Fire departments in Wisconsin cannot use the federal HIPAA law as a reason to withhold basic public information about ambulance calls, such as names and addresses of those who required medical help, the attorney general said in an opinion issued Thursday.
The opinion by Attorney General J.B. Van Hollen will have an effect around the state, where some fire departments routinely refuse to release information about those treated by emergency personnel.
Such was the case earlier this year in Waukesha, where the Fire Department cited HIPAA privacy provisions in refusing a Journal Sentinel request to release information resulting from its call to treat a suspected drunken mail carrier who crashed his government vehicle into a sign.
In blacking out virtually every word of its report on the incident, the department relied on advice from Waukesha City Attorney Curt Meitz's office about the use of the federal Health Insurance Portability and Accountability Act, known as HIPAA, a directive that his office later rescinded.
The initial refusal to release the information under the Wisconsin Public Records Law prompted a letter from Journal Sentinel Managing Editor George Stanley to the attorney general, requesting a legal opinion.
Van Hollen said he wrote the opinion because HIPAA was being misinterpreted statewide with regularity.
"Although the particular incident giving rise to your inquiry has now been resolved, I have concluded that your question merits a full answer because it continues to recur with regularity," Van Hollen said. "Consequently, record custodians and the public alike are in need of guidance."
Fire departments in West Bend and Cedarburg this year cited HIPAA to initially deny access to ambulance records. But both departments later released the information after being told of the state law pertaining to ambulance records.
Stanley praised Van Hollen's finding.
"Attorney General Van Hollen's well-researched legal opinion provides a valuable public service by clearing up confusion and explaining that federal HIPAA law does not enable local and state government officials to keep records secret if they should otherwise be open," Stanley said.
"In this case, a local fire department had refused to provide information about a public employee who crashed his truck into a sign and was arrested for drunk driving. The taxpayers who pay for his salary, for the truck he was driving and for the auto and liability insurance -- as well as the people who live in the neighborhoods he was driving drunk through -- deserve to know that information."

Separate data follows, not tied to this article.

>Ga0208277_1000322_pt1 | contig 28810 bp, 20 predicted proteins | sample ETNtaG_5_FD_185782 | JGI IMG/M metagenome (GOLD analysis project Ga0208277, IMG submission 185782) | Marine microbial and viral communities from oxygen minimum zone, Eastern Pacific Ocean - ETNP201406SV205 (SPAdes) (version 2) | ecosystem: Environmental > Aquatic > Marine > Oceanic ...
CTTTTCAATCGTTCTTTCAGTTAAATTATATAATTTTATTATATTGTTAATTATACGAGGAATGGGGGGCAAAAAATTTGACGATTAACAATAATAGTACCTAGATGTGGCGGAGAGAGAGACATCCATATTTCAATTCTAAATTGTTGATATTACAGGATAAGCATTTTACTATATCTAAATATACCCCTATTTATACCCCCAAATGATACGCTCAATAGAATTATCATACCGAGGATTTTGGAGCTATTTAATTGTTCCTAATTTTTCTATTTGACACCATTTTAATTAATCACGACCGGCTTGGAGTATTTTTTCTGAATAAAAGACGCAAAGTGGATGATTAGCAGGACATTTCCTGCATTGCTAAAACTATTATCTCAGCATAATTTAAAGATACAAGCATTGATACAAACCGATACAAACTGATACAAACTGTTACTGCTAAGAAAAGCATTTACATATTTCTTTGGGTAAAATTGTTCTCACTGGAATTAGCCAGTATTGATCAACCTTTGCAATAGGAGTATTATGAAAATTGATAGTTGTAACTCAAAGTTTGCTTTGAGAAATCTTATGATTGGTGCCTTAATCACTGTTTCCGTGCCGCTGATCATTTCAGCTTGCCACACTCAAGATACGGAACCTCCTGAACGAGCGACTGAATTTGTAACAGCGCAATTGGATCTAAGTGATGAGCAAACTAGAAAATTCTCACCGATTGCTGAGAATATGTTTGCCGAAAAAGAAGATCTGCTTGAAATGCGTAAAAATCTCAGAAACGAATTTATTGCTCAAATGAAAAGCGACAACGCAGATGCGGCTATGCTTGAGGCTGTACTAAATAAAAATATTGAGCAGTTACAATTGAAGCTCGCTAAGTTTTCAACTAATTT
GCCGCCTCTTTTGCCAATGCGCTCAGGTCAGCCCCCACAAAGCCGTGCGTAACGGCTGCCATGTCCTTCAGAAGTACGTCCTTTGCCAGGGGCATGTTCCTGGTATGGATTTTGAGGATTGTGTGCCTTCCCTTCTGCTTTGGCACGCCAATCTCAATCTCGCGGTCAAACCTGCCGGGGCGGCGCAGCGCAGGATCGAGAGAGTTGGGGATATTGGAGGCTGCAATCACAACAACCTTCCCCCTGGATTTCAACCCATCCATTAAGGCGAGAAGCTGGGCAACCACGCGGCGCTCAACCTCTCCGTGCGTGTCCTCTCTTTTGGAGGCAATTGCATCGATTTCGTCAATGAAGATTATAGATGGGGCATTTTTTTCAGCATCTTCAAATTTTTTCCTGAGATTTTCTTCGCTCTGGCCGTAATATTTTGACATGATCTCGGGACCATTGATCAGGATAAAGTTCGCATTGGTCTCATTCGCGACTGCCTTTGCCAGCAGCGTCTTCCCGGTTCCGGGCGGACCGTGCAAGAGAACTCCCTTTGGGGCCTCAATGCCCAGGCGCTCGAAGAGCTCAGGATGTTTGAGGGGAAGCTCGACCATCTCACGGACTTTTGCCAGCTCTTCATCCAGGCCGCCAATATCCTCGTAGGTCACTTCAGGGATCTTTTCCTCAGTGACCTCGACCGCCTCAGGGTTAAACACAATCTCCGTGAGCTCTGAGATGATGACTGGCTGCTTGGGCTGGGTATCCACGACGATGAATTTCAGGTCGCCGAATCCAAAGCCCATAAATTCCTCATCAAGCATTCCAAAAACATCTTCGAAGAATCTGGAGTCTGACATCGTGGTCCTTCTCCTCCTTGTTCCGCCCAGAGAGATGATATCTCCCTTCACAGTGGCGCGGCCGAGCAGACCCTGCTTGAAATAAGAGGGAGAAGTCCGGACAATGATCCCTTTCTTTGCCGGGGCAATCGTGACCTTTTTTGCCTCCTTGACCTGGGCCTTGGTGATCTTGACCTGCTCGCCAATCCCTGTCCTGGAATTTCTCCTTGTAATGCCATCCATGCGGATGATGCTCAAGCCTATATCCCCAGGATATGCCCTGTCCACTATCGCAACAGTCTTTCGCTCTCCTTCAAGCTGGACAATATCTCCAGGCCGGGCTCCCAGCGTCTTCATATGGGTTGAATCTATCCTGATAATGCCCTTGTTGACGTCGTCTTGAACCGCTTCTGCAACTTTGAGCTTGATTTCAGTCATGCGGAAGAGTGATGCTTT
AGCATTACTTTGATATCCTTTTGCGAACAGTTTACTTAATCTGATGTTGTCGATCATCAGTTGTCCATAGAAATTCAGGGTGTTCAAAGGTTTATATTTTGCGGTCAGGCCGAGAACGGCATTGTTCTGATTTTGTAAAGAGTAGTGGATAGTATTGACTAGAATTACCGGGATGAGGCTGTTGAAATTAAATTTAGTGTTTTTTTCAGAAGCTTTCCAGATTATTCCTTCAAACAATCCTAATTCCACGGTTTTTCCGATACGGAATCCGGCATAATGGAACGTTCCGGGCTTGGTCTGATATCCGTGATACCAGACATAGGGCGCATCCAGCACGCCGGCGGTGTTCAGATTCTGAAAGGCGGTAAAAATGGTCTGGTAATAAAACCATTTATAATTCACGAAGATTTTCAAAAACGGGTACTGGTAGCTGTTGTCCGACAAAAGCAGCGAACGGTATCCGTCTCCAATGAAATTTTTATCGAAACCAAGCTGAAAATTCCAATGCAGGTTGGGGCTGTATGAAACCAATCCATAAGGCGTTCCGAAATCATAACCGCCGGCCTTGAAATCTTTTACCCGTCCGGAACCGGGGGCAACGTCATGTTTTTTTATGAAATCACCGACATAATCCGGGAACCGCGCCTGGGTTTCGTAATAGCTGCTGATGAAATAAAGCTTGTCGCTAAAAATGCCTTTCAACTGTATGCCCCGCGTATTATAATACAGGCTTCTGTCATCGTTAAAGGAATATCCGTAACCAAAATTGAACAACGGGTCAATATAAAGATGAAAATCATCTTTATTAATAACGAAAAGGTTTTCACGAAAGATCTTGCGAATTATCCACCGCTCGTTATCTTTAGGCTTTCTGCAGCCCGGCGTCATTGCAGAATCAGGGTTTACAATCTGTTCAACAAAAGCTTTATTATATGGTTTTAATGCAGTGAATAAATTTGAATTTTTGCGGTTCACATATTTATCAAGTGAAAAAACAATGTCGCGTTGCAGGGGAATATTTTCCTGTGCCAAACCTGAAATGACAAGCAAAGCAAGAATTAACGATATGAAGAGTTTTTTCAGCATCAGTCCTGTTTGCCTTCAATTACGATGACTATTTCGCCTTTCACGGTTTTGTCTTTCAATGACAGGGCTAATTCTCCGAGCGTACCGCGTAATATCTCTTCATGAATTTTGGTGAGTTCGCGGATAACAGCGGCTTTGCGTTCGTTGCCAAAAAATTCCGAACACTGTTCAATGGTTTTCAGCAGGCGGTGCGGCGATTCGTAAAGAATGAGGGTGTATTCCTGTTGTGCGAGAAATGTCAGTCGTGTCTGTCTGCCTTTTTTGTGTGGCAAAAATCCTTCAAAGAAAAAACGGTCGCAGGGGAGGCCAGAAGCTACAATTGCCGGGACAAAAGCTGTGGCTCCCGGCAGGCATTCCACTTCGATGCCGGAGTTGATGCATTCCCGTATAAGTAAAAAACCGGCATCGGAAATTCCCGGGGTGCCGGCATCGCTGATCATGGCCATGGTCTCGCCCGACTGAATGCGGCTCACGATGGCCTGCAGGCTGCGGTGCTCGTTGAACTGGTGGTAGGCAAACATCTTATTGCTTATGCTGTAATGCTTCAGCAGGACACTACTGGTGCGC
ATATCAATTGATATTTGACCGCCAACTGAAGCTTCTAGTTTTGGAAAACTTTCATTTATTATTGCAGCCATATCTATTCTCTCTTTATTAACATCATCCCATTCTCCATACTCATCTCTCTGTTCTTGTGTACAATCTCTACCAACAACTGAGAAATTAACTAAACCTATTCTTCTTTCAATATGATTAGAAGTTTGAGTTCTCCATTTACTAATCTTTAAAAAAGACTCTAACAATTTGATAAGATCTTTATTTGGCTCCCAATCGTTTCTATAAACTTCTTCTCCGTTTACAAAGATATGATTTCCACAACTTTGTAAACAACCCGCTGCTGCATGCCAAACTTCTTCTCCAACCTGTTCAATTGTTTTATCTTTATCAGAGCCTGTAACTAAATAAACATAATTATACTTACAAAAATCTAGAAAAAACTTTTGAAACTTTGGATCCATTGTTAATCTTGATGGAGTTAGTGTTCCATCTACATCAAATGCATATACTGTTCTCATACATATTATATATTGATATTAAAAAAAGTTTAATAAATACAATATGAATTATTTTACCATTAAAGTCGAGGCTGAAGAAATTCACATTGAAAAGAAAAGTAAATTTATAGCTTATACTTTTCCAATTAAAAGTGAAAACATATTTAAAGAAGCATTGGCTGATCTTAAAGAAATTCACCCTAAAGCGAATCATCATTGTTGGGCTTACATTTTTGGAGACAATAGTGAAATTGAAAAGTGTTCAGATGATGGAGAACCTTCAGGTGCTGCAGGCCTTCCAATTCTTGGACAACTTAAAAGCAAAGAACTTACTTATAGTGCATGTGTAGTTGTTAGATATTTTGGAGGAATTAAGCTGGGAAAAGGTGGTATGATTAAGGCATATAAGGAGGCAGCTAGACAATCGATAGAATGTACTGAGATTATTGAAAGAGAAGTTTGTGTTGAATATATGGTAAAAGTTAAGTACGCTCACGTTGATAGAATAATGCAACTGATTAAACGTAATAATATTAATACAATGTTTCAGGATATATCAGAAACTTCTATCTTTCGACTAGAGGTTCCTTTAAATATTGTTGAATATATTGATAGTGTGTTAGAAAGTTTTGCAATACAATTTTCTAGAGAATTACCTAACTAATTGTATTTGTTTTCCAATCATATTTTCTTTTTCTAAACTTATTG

A second look
Wisconsin law requires that certain ambulance records be available to the public: dates of ambulance calls; dispatch and response times; reasons for dispatches; locations of dispatches; destinations of patient transport; and name, age and gender of patients.
The law prohibits disclosure of medical condition and treatment information.
Meitz said the opinion confirms what he and Assistant City Attorney Miles Eastman had learned about HIPAA applications after taking a second look at federal interpretations on its restrictions.
Eastman said his office based its early advice on a belief that HIPAA supersedes state laws on public disclosure. Further investigation found another ruling from the federal Department of Health and Human Services that says just the opposite -- state public records laws come first, Eastman said..
"After this matter exploded on the scene, we took a second look at the federal requirements . . . and quickly released the information," Eastman said.
The fire department then provided information on the postal worker case and began releasing the addresses to which its ambulances were sent -- information that had been routinely redacted from its logs.
The mail carrier, Thomas Lahiff, was found guilty March 23 in Waukesha Municipal Court of drunken driving. He was fined $824 and lost his driver's license for nine months.
Bill Lueders, president of the Wisconsin Freedom of Information Council, said there have been "a lot of problems having to do with HIPAA where authorities are citing HIPAA to incorrectly deny certain information."The overriding benefit of the ruling, Lueders said, is that "it provides some direction and protection to public health officials concerning the release of public information."